Whatever you’re building for the web, you’re going to be fighting to attract users and keep them engaged. As such, you should always keep in mind how you can make your work as inclusive and accessible as possible. Conversations about accessibility in the tech world tend to be dominated by questions over how we can better cater for users with physical access needs (e.g. those using screenreaders or colourblind users). While this is incredibly important, there are other aspects of accessibility you should be thinking about too.
Traditional methods of data collection can potentially alienate a wide variety of users if used without thought. One group that are particularly excluded by conventional surveys are those who identify outside the gender binary. This encompasses a wide range of identities from genderfluid (a gender identity that changes with time, circumstances and/or situations) to agender (where an individual identifies as having no gender, and/or feels like they have no gender), all of which lie between and beyond the traditional binary distinction between ‘man’ and woman’. By requiring users to answer a limited gender dropdown form, particularly one in which the only available options are ‘male’ and ‘female’, you’re going to be alienating some people. And given how often users are required to input data when signing up to a service, this means that’s potentially one of the first impressions a user will have of your product – when UX is prioritised so highly elsewhere, continuing to use such a system is just daft.
Next time you’re building a user information form and you go to add a gender dropdown, ask yourself a couple of questions:
Do you actually need to know your users’ gender?
Often, gender dropdown forms seem to be included just ‘because’. Why do you need to know my gender to sign me up for this design newsletter? Is it because the form template you’re working off includes the question and you can’t be bothered to remove it? Is it because it might make for a slide on a presentation at some point down the line? I can’t think of a reason that’s worth alienating potential users for. In every other area, developers strive to reduce bloat as much as possible, especially when it comes to user interactions. If you can’t think of why you would need to know your users’ gender in under a minute, remove the question. Even in cases where you think you need gender data, other options may serve your needs better.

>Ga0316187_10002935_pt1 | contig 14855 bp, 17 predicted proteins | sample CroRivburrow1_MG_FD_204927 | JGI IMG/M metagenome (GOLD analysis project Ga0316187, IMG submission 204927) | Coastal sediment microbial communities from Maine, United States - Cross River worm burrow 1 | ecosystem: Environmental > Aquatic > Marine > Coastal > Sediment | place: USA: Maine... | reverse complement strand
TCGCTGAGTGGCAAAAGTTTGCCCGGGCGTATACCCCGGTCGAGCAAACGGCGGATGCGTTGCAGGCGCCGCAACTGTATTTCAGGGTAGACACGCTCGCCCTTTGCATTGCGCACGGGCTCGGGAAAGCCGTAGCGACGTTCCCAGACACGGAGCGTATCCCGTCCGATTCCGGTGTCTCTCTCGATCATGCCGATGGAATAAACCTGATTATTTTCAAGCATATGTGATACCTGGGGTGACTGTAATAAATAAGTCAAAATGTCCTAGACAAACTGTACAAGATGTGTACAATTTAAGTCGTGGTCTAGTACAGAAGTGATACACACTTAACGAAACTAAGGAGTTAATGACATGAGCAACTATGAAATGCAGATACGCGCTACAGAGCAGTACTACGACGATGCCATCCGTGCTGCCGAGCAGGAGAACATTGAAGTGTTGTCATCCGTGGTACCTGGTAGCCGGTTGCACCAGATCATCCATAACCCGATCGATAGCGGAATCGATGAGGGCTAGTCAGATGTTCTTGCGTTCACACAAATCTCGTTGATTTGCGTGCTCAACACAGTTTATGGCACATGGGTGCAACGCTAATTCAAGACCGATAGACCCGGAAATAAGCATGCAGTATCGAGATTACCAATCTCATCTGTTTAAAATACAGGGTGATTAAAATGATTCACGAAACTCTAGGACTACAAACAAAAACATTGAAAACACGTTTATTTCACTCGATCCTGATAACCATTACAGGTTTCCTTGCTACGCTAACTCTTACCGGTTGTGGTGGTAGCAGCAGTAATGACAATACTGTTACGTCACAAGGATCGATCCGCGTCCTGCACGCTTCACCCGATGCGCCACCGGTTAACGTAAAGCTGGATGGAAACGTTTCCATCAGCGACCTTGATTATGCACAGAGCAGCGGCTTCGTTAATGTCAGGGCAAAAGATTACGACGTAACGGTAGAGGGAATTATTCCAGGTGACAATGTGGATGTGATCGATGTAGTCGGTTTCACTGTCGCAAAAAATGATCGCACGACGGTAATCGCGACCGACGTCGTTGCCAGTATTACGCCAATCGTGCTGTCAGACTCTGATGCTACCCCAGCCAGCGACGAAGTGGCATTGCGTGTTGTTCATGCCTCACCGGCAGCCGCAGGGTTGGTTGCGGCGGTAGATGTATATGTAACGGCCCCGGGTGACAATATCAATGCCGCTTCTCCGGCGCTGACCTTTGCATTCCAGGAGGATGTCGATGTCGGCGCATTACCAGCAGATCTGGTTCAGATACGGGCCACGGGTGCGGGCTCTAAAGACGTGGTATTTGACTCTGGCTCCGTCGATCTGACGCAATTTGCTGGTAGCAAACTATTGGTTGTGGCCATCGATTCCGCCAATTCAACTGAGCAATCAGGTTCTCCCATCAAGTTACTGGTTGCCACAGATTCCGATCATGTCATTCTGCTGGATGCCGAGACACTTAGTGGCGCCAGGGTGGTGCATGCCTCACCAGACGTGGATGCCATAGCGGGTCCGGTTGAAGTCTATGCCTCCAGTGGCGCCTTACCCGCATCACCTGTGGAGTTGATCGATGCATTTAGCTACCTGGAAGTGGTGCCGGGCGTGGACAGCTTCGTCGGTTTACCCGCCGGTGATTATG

What are you really asking?
When asking users for personal data, it’s good practice to ask yourself what you actually need that data for. In many cases, a little thought will demonstrate you don’t need to know users’ gender at all. Do you want to know which honorific should be used in contact with a user? Use an honorific dropdown menu.* If you want to provide gendered content (say, an email newsletter for a fashion e-commerce site with separate men’s and women’s department), let users explicitly opt-in to which content they want to receive instead. This can even result in higher overall engagement, as users will be receiving content they know they’ll be interested in.
* While we’re on the subject of accessibility for varied gender identities, I would recommend you include the gender neutral honorific ‘Mx’ in any honorific options.
Removing the need to input gender can improve the experience of general users, remove the risk of alienating non-binary users and provide more useful data. Rather than including the question by default, think carefully about whether it’s really required. In some cases, however, it is going to be.
Yes, I really need that gender dropdown
Maybe the client is insisting they need it. Maybe you really do need that data on your users’ gender. Sometimes including a gender dropdown may be unavoidable. Luckily, there are a few simple changes you can make with minimal effort to improve accessibility: